Many people spend a large portion of their lives taking care of people like their spouse, children, siblings and older parents. Here’s a message for those in their later senior years: Don’t stop now.

As we age, our concerns start to change. Some people may become preoccupied with ailments and difficulties in their living situations, and others gradually may stop taking care of themselves or their homes. Some of us start looking back instead of forward. But it doesn’t have to be this way.

Certainly, every stage of life has its challenges and issues. From forging a career to buying a home, raising a family and juggling a myriad of financial priorities, each stage seems to bring a new focus to the foreground while others subside. During retirement, many people face health and financial challenges. We work with pre-retirees and retirees to help them develop a retirement income strategy, adjust the strategy if needed, and help address the challenges of making money last and leaving a legacy for family. Please let us know if we can help you with any or all of these stages.

It’s important to get much of your retirement and estate planning completed as early as possible. This planning includes documents like a basic will, durable power of attorney and health care proxy.1 You should work with an attorney to ensure all aspects of an estate plan are covered.

However, other pressing matters can create day-to-day concerns and stress. Dr. Lee Ann Lindquist, chief of geriatrics at Northwestern University’s Feinberg School of Medicine, conducted a study to find out what the biggest concerns are for those age 75 and up. She found they had less to do with completing a will and were more about how seniors would be able to live at home if they developed health issues.2

Dr. Lindquist also discovered that many older adults hadn’t made plans to address such concerns. As a result, she created a website, www.planyourlifespan.com, that helps seniors start talking and thinking about their future by prompting them to address such questions as:

“Who will take care of my dog if I am hospitalized?”

“Who will shovel our sidewalk and driveway when it snows?”

“Who will go to the pharmacy now that I can no longer drive?” 3

It helps to have a strong support system to deal with these types of practicalities. If you don’t live with or near family or friends who have the time to help, perhaps it’s worth considering exploring community resources for transportation, errands, meals and household help, or moving into a senior community.

One of the keys to successful aging is letting other people know what you want or need. While many seniors don’t wish to burden their children, they may be surprised to learn their children want to talk about these issues. Knowing your wishes in advance can reassure them that they are doing the right thing if they need to make decisions for you at some point.4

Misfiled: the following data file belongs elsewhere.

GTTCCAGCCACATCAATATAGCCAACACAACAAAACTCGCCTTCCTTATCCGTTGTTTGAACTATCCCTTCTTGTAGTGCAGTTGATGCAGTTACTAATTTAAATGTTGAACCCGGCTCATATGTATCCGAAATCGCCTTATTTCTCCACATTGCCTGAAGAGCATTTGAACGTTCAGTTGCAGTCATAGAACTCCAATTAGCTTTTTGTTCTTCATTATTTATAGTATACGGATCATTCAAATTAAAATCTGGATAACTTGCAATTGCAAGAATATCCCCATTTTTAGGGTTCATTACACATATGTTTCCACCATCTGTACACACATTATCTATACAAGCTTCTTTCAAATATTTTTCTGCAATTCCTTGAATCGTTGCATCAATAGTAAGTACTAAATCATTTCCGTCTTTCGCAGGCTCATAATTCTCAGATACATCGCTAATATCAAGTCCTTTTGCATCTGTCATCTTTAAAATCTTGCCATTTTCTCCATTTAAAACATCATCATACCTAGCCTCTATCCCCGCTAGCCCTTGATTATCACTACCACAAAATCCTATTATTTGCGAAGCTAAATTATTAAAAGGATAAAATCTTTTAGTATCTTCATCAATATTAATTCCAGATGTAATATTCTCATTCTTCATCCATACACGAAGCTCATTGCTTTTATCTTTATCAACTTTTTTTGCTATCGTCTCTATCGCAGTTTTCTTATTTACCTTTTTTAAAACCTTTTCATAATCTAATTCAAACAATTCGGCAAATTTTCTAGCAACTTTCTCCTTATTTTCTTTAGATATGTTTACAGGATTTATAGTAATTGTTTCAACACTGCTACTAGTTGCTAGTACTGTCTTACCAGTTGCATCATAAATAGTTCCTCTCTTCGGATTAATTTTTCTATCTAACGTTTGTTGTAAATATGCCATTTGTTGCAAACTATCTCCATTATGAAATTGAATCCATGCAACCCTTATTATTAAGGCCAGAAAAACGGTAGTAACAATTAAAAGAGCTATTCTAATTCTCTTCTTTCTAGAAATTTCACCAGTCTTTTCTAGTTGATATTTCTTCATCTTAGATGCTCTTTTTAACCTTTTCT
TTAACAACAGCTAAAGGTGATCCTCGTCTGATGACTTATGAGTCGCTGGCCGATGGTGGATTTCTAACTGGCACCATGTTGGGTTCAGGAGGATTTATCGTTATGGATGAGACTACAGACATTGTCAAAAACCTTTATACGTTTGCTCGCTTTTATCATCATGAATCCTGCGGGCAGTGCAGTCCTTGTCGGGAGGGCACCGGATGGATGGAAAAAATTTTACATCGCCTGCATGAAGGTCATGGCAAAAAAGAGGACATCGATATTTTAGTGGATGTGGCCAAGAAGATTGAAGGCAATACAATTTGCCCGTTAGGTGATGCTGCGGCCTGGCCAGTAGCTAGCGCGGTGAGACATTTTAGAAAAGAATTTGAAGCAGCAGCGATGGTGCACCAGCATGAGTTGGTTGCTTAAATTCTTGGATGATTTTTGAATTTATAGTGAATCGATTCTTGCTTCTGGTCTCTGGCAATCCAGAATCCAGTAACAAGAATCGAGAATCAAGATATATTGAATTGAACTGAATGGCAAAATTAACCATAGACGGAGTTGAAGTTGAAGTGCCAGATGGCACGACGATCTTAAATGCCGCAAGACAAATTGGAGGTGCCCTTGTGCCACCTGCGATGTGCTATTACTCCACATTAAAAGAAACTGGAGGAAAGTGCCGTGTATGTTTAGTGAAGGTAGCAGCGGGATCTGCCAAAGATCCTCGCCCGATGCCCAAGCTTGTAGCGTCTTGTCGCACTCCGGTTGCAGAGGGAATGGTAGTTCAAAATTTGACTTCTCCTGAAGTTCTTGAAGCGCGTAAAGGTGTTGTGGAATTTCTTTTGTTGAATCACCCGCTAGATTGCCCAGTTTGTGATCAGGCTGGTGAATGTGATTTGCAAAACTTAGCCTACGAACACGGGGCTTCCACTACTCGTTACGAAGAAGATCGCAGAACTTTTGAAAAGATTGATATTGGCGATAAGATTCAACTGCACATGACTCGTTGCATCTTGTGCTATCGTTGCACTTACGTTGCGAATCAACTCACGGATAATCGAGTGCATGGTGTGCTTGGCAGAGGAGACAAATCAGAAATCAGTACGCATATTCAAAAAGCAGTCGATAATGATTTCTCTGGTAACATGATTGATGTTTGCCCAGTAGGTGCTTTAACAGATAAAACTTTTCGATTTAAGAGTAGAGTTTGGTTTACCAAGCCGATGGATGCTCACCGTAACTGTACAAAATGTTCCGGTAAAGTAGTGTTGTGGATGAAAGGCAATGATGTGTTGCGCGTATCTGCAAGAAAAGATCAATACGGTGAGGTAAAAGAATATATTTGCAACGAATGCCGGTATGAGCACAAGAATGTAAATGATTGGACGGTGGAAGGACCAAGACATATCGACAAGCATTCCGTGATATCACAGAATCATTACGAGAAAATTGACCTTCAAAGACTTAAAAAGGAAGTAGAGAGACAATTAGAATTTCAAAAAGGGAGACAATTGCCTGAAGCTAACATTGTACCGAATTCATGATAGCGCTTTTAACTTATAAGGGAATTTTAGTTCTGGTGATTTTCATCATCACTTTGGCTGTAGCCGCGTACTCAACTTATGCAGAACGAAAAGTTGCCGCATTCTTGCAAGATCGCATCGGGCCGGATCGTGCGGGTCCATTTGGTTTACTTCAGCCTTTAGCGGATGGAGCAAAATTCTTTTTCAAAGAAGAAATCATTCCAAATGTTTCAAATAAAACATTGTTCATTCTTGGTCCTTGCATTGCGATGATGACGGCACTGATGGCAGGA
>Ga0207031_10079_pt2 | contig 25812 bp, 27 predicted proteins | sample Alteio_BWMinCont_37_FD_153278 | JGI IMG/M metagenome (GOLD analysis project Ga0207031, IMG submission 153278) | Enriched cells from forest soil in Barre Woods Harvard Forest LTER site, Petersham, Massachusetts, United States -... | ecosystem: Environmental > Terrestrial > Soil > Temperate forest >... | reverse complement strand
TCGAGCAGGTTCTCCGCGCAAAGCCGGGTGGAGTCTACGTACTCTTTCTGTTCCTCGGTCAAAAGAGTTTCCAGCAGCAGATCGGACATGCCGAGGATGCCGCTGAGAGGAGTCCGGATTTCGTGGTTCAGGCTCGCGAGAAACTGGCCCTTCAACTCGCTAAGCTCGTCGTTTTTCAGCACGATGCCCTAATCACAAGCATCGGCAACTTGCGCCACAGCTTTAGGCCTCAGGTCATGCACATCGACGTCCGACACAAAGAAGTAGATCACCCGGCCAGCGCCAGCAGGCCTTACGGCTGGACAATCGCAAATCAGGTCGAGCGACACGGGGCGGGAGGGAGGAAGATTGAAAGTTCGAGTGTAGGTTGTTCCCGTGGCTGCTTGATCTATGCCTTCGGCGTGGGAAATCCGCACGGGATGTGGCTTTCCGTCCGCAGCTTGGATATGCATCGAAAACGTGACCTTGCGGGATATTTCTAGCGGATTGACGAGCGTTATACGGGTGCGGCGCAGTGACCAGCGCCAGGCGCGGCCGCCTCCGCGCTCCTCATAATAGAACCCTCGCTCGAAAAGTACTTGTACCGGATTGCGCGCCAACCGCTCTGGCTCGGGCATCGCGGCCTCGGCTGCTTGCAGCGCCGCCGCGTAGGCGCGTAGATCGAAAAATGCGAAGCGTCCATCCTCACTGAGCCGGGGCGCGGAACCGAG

Another issue older seniors confront is a feeling of no longer being able to contribute to the lives of loved ones or their community. It’s important for seniors of all ages to reflect on their personal strengths and find ways to continue to contribute. For example, retirees who have enjoyed cooking throughout their lives should continue to do so; find friends and neighbors with whom to share meals and baked goods. Moreover, tell children and grandchildren first-person life stories and the lessons learned. It is important not just for seniors but also for societies to benefit from the resilience, wisdom and experience of the elder population.5

Many of the oldest of the elderly may be able to continue their lifelong love of taking care of someone — a pet. Dogs make wonderful companions and encourage exercise with daily walks. Less mobile retirees may benefit from the quirky affection of an independent cat. Pet/retiree relationships are truly symbiotic: Both enjoy immense quality of life in the company of each other.6

 

Content prepared by Kara Stefan Communications.

1 National Institute on Aging. “Getting Your Affairs in Order.” May 2, 2017. https://www.nia.nih.gov/health/publication/getting-your-affairs-order#important-papers. Accessed May 9, 2017.
2 Judith Graham. Kaiser Health News. March 9, 2017. “A Playbook for Managing Problems in the Last Chapter of Your Life.” http://khn.org/news/a-playbook-for-managing-problems-in-the-last-chapter-of-your-life/. Accessed April 18, 2017.
3 Ibid.
4 PlanYourLifespan.org. 2015. “Why Should I Talk With Others?” http://www.planyourlifespan.org/step/talk/why/intro?s=d313940ba9e44ef934baedfcfc163adf. Accessed April 18, 2017.
5 David Boyd Williams. 3BL Media. April 13, 2017. “Quality of Life Is Not One Size Fits All When It Comes to Experienced Adults.” http://3blmedia.com/News/Quality-Life-Not-One-Size-Fits-All-When-it-Comes-Experienced-Adults. Accessed April 18, 2017.
6 Saffron Alexander. The Telegraph. March 2, 2016. “Why Getting a Pet in Retirement Might Just Be the Best Thing You’ll Ever Do.” http://www.telegraph.co.uk/goodlife/living/why-getting-a-pet-in-retirement-might-just-be-the-best-thing-you/. Accessed April 18, 2017.

 

 

We are an independent firm helping individuals create retirement strategies using a variety of insurance products to custom suit their needs and objectives. This material is intended to provide general information to help you understand basic retirement income strategies and should not be construed as financial advice.

The information contained in this material is believed to be reliable, but accuracy and completeness cannot be guaranteed; it is not intended to be used as the sole basis for financial decisions. If you are unable to access any of the news articles and sources through the links provided in this text, please contact us to request a copy of the desired reference.